Between entangled elk, the Lady of the Lake contest being cancelled for the year, and a month of snow in February, there was plenty to make headlines up at Cowichan Lake in 2019.
But there was one thing that surfaced early, and continued through the year: water woes.
The first inkling that there was going to be a major problem was in early March, when the Cowichan Stewardship Rountable reported that the Lake was only about 40 per cent full — and this is typically in the middle of the rainy season.
Many shrugged off that early warning, presuming there was plenty of time for the spring rains to come and fill up the tank, as it were. But that didn’t happen. By May efforts were underway to rescue fry from tributaries to the lake system. And by August Catalyst, which operates the weir controlling water from the lake into Cowichan River, took the unprecedented step of beginning to pump water over the weir to keep the river running.
We hope things will be better next year, but all too often, what’s past is prologue. With climate change upon us, and years of increasingly severe summer droughts behind, it seems more likely that this pattern will continue into the future. The Cowichan Valley Regional District, which is in the initial stages of planning to raise the weir to hold more water in advance of the summer months, calls it The New Normal.
Whatever you want to call it, it is clear that we can no longer take for granted that our water systems, so much more than adequate in the past, are facing a crisis.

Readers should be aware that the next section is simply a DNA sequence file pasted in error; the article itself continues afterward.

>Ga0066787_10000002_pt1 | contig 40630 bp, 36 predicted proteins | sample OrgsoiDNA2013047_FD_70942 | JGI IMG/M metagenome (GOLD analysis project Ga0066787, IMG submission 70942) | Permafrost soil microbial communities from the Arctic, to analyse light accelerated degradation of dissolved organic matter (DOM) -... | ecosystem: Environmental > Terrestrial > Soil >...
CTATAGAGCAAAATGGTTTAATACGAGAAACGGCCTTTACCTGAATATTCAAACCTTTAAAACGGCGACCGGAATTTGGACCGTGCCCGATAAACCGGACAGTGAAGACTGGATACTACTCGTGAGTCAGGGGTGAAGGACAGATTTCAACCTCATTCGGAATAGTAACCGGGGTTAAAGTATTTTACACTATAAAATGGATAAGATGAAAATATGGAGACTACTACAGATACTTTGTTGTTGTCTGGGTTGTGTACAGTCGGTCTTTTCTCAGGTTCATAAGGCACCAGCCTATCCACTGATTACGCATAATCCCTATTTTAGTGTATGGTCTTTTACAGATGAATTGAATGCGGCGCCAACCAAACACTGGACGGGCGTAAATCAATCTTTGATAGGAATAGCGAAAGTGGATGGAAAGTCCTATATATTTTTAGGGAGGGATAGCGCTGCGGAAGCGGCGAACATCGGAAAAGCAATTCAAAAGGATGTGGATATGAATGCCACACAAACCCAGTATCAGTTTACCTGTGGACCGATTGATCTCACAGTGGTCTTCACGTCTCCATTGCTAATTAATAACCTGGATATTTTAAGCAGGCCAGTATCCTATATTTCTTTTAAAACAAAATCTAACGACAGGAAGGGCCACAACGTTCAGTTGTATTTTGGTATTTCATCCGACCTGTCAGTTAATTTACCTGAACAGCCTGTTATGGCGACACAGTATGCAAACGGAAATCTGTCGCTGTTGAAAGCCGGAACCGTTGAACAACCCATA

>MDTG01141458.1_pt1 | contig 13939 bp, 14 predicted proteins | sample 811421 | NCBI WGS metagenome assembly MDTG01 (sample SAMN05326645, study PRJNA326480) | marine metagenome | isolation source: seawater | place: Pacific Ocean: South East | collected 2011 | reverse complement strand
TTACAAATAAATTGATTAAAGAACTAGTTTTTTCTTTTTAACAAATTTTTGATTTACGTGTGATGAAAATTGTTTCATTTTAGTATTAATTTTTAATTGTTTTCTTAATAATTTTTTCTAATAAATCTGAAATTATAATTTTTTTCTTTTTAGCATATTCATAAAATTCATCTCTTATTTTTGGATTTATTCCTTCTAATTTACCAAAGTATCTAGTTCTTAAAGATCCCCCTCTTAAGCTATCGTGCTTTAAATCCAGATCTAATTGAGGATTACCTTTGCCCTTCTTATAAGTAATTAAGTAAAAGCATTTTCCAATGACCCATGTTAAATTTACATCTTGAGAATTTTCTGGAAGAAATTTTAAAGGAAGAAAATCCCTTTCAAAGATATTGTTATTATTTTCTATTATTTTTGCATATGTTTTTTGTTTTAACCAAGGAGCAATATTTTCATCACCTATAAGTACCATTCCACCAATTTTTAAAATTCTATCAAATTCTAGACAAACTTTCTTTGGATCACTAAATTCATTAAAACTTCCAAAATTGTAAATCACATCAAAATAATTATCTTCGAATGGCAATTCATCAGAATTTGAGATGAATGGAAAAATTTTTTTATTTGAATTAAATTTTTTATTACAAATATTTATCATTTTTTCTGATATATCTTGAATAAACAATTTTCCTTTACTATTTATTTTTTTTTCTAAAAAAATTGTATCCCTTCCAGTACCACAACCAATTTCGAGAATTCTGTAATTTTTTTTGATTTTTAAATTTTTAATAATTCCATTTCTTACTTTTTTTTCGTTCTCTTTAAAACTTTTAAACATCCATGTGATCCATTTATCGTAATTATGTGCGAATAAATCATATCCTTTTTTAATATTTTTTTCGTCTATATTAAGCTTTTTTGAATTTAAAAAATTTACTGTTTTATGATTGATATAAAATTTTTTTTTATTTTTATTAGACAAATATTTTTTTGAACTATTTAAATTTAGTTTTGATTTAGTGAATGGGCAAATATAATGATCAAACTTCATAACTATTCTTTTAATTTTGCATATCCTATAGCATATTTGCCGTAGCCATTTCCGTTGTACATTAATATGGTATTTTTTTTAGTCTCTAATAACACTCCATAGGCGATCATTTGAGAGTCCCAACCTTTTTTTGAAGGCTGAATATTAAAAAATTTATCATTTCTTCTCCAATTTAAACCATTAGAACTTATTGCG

The idea of raising the weir is not a particularly new one. It has been especially controversial around Cowichan Lake, as property owners worry about losing beachfronts to more water. The group Weir Ready has been doing a great job of going individually to residents’ properties and showing them exactly where the water is likely to rise to if the weir is raised. Check them out if you’re a waterfront property owner who hasn’t had this done and would like to. Because it looks as if raising the weir is definitely in the cards now.
It needs to be. Snowpack isn’t what it used to be, and when rainfall falls short, a reserve of water is required, not only to keep human activities going (like taking showers, brushing teeth, and flushing toilets), but also for the survival of our salmon, and all of the myriad wildlife and ecosystems of which they form the bedrock.
What is your pick for the top story of 2019? Be sure to check out the first six months of our year in review.